Newsroom: Just the Tipping Points

Check out how male water strider mating tactics exhibit tipping points based on group size and composition in our latest Newsroom piece by ABGG student Adrian Perez!

Field Frame Friday: Food poisoning continues to curse California condors.

Did you know that this scavenger gets food poisoning, but maybe not in the “rotten meat” way you think. In the 1980s, California condors (Gymnogyps californianus) were considered extinct in the wild due to many factors, but largely from unintentional lead poisoning from bullet fragments left in terrestrial animal carcasses. Due to captive breeding there…

Field Notes: Singing Titi Monkeys

A typical morning of┬átiti monkey vocalization recording starts off with a 4:30 AM alarm. I roll out of bed, start coffee, and am out in the door in under ten minutes. The 20-minute drive goes by quickly as I mechanically drink my coffee. As I gather my recorder, microphone, and camera, interns begin to show…

Sunday Sketch: Ultimate marine predator vs. the panda of the ocean

Duhdum. Duhdum. Duhdumduhdumduh-move over Jaws soundtrack, the long (wrongly) vilified white shark (Carcharodon carcharias) is now being replaced with a top predator that you may not expect: killer whales (Orcinus orca)! White sharks and transient (i.e. marine mammal eating) killer whales have similarly preferred food sources, and in the northeastern Pacific, there is regional overlap…

Field Frame Friday: Dimethylsulfoniopropionate: what a mouth full… of food.

Bluefin trevally (Caranx melampygus) or ‘omilu in Hawaiian are able to detect dimethylsulfoniopropionate (say that 5 times fast, or just say DMSP). DMSP is a chemical produced by phytoplankton (marine algae) that is an indicator of food productivity. This chemosensory adaptation is important for foraging success! [Photo and caption by Karli Chudeau] DeBose, J.L., Nevitt,…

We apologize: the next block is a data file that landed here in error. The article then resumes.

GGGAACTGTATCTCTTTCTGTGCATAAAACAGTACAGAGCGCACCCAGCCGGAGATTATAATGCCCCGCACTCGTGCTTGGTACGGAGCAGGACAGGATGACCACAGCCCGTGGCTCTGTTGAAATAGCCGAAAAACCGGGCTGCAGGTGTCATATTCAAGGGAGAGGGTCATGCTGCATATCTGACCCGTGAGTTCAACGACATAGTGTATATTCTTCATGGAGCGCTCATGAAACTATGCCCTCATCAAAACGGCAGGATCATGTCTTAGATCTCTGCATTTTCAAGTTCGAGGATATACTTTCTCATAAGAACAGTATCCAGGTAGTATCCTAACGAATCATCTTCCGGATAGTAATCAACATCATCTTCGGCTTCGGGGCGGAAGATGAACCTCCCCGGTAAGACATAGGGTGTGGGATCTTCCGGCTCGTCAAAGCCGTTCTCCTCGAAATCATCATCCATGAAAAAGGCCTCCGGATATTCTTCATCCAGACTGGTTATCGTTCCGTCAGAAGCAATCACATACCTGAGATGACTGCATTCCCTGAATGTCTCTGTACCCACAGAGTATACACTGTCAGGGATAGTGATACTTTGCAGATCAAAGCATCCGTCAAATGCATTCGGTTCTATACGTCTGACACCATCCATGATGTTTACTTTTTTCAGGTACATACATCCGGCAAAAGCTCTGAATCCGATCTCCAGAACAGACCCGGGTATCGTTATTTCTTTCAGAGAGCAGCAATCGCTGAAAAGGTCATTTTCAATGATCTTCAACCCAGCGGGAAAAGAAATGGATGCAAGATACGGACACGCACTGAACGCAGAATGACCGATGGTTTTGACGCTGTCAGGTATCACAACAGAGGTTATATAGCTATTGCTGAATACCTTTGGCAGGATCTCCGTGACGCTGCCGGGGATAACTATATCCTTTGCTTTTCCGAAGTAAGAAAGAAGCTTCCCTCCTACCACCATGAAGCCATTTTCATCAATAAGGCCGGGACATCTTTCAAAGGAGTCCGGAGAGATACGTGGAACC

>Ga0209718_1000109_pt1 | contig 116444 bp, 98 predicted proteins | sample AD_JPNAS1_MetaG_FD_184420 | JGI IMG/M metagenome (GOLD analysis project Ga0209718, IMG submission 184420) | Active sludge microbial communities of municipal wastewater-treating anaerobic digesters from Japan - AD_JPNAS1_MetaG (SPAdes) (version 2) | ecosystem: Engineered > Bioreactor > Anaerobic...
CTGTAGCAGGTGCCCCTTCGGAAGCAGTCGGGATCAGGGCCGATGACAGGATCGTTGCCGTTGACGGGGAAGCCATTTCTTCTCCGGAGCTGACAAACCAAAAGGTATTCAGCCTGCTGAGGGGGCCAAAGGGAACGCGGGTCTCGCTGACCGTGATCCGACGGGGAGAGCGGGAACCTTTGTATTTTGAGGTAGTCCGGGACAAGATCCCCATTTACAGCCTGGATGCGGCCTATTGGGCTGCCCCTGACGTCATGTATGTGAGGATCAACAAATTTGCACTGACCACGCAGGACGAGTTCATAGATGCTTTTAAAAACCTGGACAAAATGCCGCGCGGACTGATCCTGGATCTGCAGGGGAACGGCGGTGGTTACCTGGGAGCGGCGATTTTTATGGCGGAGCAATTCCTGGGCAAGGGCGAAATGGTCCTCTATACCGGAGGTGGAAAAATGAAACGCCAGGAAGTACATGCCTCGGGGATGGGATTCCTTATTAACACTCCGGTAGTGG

Field Frame Friday: Garibaldi neighbors respect the “no trespassing” signs.

Garibaldi (Hypsypops rubicundus) are territorial fish. Males will clear bottom territories and combat other fish and even SCUBA divers that come too close to their territory. However, it is uncommon that there is intraspecfic aggression; Garibaldis generally “respect” each other’s territories, so there is no need for aggression within species. [Photo by Nick Chudeau and…

Newsroom: A Bee of All Trades

Check out our newest piece by ABGG grad student Adrian Perez, telling us all about the task repertoire of honeybees!

Sunday Sketch: Convict Cichlid

Did you know that the convict cichlid (Amatitlania siquia), a monogamous fish species that forms long-lasting pairs, can exhibit pessimism? In a recent study, female fish selected male partners and were then paired with preferred or non-preferred partners. The fish that were paired with non-preferred partners did not spawn as quickly as the others. Furthermore,…

Field Frame Friday: This is my ‘Don’t mess with me’ face

This lone male clearly wants to range alone as he is trying to scare us off by displaying aggressive behaviors. Aggression in macaques, and in this example long-tailed macaques (Macaca fascicularis), can be identified via the intense direct stare, raised eyebrows and round “open threat face”.  [Photo and caption by Josephine Hubbard] Reference Van Hooff, J. A. R. A. M. (1967)….